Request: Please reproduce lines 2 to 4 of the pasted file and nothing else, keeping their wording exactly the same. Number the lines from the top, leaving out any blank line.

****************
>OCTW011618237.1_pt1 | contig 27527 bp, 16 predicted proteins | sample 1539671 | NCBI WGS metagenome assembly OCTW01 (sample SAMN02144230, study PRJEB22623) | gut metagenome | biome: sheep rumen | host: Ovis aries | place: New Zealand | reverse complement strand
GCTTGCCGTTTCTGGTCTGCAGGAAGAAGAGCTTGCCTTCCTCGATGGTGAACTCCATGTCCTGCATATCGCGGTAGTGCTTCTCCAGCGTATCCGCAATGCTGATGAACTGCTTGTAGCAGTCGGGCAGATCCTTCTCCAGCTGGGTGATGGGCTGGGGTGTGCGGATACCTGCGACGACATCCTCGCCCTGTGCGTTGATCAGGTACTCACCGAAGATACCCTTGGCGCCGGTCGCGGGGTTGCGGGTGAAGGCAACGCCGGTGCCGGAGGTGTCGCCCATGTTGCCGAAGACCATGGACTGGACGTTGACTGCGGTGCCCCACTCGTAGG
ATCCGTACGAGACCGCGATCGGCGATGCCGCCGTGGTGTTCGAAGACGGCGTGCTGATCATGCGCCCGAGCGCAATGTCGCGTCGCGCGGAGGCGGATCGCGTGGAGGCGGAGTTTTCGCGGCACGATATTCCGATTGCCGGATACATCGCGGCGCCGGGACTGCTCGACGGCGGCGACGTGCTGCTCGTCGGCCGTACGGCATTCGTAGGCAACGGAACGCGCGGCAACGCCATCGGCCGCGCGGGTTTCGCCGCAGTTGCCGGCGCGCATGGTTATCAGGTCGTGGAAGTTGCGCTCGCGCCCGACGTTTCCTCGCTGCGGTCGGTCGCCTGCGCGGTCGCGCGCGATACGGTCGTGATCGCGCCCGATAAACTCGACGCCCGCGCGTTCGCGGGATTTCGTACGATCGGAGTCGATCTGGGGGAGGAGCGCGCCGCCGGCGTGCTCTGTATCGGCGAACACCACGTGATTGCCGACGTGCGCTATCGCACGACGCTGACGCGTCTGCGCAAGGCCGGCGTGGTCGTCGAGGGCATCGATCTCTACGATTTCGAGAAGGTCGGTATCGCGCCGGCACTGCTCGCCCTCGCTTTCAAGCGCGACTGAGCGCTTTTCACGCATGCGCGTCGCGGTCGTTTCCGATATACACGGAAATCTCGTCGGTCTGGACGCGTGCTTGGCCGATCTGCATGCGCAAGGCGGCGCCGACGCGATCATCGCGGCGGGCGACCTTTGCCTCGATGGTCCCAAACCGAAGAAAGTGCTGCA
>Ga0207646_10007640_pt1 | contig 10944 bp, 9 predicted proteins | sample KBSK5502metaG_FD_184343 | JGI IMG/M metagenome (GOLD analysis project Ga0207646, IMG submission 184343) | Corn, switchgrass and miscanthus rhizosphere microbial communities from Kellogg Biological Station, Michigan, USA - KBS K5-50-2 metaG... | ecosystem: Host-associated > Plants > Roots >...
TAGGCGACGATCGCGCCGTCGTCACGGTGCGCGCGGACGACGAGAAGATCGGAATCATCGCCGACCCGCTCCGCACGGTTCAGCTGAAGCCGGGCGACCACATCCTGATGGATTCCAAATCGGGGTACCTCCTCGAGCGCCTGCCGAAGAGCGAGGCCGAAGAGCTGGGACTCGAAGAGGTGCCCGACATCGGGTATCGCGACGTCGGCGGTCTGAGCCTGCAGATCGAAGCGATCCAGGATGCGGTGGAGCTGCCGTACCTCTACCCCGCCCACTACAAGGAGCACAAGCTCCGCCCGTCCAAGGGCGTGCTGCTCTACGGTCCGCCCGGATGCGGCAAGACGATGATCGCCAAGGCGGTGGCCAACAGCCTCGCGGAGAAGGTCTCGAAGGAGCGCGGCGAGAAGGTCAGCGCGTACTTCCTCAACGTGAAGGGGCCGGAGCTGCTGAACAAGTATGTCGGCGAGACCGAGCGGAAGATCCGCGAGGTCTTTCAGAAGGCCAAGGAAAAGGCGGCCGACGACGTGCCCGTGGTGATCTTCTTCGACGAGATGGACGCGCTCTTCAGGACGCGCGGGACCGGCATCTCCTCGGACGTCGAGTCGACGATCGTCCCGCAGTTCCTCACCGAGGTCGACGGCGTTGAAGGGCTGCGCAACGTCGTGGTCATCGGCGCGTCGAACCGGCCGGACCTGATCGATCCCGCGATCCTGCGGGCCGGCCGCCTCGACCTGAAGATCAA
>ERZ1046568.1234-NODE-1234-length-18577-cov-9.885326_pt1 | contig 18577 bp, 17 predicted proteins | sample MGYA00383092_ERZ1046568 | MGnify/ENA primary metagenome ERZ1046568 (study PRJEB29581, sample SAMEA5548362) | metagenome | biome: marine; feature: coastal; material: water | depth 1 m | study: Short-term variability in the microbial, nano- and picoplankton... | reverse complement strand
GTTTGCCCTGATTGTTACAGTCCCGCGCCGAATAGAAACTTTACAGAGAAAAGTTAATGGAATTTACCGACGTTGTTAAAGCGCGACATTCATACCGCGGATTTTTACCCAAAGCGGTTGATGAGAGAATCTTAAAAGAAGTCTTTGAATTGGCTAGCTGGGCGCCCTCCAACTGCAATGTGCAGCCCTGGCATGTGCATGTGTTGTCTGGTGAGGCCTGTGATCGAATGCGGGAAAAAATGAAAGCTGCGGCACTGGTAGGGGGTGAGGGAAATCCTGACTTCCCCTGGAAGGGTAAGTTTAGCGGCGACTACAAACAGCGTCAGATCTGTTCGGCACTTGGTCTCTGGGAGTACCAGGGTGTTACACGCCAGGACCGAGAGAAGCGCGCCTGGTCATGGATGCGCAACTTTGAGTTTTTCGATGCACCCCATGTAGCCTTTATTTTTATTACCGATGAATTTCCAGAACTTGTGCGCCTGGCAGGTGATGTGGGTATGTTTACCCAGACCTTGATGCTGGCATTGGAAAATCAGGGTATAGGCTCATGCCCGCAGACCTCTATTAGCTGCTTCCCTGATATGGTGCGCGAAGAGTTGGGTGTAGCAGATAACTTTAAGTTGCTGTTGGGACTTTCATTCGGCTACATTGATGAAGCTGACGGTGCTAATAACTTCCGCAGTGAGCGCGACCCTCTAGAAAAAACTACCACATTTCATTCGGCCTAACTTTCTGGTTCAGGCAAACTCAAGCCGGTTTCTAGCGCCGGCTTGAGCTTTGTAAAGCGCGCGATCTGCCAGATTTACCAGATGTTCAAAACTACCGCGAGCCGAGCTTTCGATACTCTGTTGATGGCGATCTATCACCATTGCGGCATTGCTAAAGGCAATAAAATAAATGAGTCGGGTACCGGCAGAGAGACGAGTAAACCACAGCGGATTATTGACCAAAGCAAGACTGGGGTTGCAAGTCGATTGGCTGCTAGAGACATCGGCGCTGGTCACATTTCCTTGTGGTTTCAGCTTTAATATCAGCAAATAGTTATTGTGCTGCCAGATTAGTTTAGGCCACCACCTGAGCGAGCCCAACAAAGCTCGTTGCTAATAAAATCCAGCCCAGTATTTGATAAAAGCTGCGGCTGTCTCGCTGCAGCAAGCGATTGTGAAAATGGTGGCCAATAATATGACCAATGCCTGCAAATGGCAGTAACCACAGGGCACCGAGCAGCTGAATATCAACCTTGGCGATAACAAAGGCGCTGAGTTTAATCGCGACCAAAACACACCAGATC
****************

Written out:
GCTTGCCGTTTCTGGTCTGCAGGAAGAAGAGCTTGCCTTCCTCGATGGTGAACTCCATGTCCTGCATATCGCGGTAGTGCTTCTCCAGCGTATCCGCAATGCTGATGAACTGCTTGTAGCAGTCGGGCAGATCCTTCTCCAGCTGGGTGATGGGCTGGGGTGTGCGGATACCTGCGACGACATCCTCGCCCTGTGCGTTGATCAGGTACTCACCGAAGATACCCTTGGCGCCGGTCGCGGGGTTGCGGGTGAAGGCAACGCCGGTGCCGGAGGTGTCGCCCATGTTGCCGAAGACCATGGACTGGACGTTGACTGCGGTGCCCCACTCGTAGG
ATCCGTACGAGACCGCGATCGGCGATGCCGCCGTGGTGTTCGAAGACGGCGTGCTGATCATGCGCCCGAGCGCAATGTCGCGTCGCGCGGAGGCGGATCGCGTGGAGGCGGAGTTTTCGCGGCACGATATTCCGATTGCCGGATACATCGCGGCGCCGGGACTGCTCGACGGCGGCGACGTGCTGCTCGTCGGCCGTACGGCATTCGTAGGCAACGGAACGCGCGGCAACGCCATCGGCCGCGCGGGTTTCGCCGCAGTTGCCGGCGCGCATGGTTATCAGGTCGTGGAAGTTGCGCTCGCGCCCGACGTTTCCTCGCTGCGGTCGGTCGCCTGCGCGGTCGCGCGCGATACGGTCGTGATCGCGCCCGATAAACTCGACGCCCGCGCGTTCGCGGGATTTCGTACGATCGGAGTCGATCTGGGGGAGGAGCGCGCCGCCGGCGTGCTCTGTATCGGCGAACACCACGTGATTGCCGACGTGCGCTATCGCACGACGCTGACGCGTCTGCGCAAGGCCGGCGTGGTCGTCGAGGGCATCGATCTCTACGATTTCGAGAAGGTCGGTATCGCGCCGGCACTGCTCGCCCTCGCTTTCAAGCGCGACTGAGCGCTTTTCACGCATGCGCGTCGCGGTCGTTTCCGATATACACGGAAATCTCGTCGGTCTGGACGCGTGCTTGGCCGATCTGCATGCGCAAGGCGGCGCCGACGCGATCATCGCGGCGGGCGACCTTTGCCTCGATGGTCCCAAACCGAAGAAAGTGCTGCA
>Ga0207646_10007640_pt1 | contig 10944 bp, 9 predicted proteins | sample KBSK5502metaG_FD_184343 | JGI IMG/M metagenome (GOLD analysis project Ga0207646, IMG submission 184343) | Corn, switchgrass and miscanthus rhizosphere microbial communities from Kellogg Biological Station, Michigan, USA - KBS K5-50-2 metaG... | ecosystem: Host-associated > Plants > Roots >...